Mochi Media bets big on micro-transactions

There is real money to be made in virtual goods and micro-transactions provided that game developers deliver high-quality products to users.

There are many differences between the console games we all know and see commercials for, and online Flash games we all play for a bit when we're bored.

Mochi Coins
Mochi Coins Mochi Media
According to Mochi Media co-founder Jameson Hsu, the big difference between Flash and console games is quality--of graphics, service, and general game-play.

But as Flash games become more sophisticated and interactive, and business models emerge that take advantage of the low development costs of the platform, the line of delineation between the two mediums is beginning to close.

ComScore released a study a few weeks back that showed the U.S. audience for online games grew 22 percent since last year to 87 million visitors this past May. By comparison, console game sales plummeted 31 percent in June from the previous year.

This shows that there is a huge market there that has big numbers in terms of users and time spent that can now inject serious cash via micro-transactions.

Mochi Media is launching Mochi Coins on Tuesday, a micro-transaction platform that allows developers and game portals to make real money off quality Flash games. Mochi Coins lets gamers sign in through their Facebook accounts and buy game upgrades (weapons, level unlocks, etc.) directly through the game by PayPal, credit card, or marketing offer.

In the past, Flash game developers relied on advertising or licensing as primary revenue streams--both, however, require an immensely popular game to make big-time money. Micro-transactions can change the landscape of the entire Flash games industry by rewarding innovation and creativity--the better product developers turn out, the more gamers will be willing to spend on in-game offerings.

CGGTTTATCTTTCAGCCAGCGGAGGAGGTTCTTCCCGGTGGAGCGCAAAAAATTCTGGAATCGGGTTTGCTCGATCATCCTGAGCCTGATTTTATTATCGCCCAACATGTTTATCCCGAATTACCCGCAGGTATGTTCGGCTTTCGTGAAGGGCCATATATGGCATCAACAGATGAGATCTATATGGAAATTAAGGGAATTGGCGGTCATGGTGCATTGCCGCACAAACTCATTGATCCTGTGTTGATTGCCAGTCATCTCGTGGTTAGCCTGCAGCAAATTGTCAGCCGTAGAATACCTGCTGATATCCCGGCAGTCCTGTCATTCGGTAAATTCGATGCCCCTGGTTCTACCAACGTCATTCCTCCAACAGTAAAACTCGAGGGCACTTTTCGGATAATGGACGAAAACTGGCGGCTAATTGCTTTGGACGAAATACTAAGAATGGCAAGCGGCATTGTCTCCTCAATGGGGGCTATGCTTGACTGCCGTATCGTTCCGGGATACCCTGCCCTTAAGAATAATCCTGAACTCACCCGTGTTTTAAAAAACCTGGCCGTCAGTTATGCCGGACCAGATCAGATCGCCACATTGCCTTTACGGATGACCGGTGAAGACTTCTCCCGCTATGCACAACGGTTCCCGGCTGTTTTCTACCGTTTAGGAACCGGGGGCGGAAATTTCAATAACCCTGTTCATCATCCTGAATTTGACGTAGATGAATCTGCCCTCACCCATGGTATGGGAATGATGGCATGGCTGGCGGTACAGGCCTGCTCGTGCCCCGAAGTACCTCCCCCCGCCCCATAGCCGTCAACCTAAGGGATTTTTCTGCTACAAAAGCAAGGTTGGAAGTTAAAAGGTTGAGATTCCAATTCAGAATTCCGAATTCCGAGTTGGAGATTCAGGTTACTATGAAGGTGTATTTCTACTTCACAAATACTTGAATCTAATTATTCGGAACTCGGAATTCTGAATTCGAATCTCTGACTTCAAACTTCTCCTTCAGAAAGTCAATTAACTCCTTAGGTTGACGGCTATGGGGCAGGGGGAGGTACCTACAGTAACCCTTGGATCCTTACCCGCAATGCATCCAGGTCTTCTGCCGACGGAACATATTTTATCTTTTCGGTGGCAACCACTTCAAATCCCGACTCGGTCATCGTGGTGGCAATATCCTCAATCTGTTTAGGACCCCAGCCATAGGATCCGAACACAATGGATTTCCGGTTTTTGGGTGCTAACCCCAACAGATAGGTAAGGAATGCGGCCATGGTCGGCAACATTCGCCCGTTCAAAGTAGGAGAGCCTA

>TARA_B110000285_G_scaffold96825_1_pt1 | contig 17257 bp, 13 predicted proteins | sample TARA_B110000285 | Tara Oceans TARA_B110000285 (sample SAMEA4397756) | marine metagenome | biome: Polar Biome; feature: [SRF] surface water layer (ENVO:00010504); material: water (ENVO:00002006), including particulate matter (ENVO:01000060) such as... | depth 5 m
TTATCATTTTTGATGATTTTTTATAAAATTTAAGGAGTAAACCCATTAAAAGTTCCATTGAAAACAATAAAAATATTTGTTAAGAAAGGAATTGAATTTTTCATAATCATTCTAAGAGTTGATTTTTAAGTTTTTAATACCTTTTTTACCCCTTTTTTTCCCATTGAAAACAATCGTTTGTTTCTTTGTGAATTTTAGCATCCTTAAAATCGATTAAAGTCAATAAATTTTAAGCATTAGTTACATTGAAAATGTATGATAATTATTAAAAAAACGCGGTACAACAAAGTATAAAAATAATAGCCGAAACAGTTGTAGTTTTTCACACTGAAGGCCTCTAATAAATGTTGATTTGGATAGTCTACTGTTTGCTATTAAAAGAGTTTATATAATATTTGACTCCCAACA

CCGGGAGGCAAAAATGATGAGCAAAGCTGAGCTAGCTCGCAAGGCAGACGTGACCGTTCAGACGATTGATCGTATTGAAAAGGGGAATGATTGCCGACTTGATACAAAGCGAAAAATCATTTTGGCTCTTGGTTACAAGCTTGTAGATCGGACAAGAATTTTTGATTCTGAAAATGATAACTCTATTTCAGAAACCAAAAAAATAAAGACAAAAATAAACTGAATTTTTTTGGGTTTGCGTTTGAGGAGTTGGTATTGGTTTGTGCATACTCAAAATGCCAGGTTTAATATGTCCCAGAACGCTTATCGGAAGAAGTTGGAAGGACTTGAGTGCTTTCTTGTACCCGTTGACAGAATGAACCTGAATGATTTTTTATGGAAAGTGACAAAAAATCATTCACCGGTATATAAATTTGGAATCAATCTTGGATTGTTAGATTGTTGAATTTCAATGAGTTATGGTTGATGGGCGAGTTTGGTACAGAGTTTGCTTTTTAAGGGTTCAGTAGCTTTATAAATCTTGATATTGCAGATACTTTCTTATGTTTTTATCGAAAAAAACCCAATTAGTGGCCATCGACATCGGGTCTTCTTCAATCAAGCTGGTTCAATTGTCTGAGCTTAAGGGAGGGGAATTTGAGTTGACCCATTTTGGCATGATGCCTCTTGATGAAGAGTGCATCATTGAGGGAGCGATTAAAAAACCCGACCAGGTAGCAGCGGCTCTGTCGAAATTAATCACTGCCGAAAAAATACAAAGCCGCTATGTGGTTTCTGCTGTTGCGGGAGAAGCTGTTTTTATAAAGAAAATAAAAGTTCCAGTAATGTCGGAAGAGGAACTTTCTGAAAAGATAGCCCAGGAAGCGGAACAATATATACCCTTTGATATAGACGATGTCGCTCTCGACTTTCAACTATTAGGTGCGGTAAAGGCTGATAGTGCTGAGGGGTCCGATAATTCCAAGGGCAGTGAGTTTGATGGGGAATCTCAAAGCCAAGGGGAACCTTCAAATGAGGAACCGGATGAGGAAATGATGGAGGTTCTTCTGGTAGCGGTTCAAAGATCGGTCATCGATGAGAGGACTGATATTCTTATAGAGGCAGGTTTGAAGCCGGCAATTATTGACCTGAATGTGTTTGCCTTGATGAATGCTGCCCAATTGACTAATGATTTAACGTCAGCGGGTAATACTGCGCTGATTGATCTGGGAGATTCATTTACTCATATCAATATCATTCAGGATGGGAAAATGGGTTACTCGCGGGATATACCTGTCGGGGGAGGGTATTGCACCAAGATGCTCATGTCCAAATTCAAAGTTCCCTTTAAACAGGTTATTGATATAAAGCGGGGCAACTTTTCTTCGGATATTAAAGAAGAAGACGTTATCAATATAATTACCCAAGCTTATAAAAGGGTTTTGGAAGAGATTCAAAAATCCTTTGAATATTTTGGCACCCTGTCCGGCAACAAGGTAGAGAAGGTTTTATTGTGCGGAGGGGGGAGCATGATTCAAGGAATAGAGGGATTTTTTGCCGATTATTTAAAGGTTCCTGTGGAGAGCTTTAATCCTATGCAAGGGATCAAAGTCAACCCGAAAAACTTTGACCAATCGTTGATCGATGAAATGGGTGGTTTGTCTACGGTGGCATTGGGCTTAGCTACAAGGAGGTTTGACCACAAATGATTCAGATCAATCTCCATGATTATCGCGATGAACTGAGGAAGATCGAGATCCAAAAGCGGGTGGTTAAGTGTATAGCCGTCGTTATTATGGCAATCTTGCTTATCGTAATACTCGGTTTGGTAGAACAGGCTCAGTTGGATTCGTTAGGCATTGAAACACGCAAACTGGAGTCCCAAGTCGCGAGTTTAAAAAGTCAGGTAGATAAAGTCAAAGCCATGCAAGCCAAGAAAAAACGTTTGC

While the idea of selling upgrades directly to gamers is not necessarily a new one, there have been substantial barriers to developer adoption in the past, such as the ability to retroactively make updates to games after their release.

According to Hsu, "Mochi Coins facilitates the Flash games industry's shift to micro-transactions by enabling developers to test and optimize price-points and game upgrades through analytics and updating features." In layman's terms this means that game developers can experiment with monetizable functions and see what works best.

In a short beta test of Mochi Coins from mid-June to mid-July, Ninja Kiwi, the developer of the popular "Bloons" series, generated an effective RPM, or revenue per one thousand game plays net to developer, of $7 on its game "SAS: Zombie Assault 2." Micro-transaction revenue from this one game was rivaling total advertising revenue from the rest of Ninja Kiwi's game catalog.

Micro-transactions open up a new world of options for Flash game developers and could play a part in ushering in a new era of better, more creative, interactive, and successful Flash games. As these games mature and more people become comfortable and aware of this alternative medium, they will continue to encroach on console games and develop into a serious competitor.

Follow me on Twitter @daveofdoom.

About the author

Dave Rosenberg has more than 15 years of technology and marketing experience that spans from Bell Labs to startup IPOs to open-source and cloud software companies. He is CEO and founder of Nodeable, co-founder of MuleSoft, and managing director for Hardy Way. He is an adviser to DataStax, IT Database, and Puppet Labs.

 

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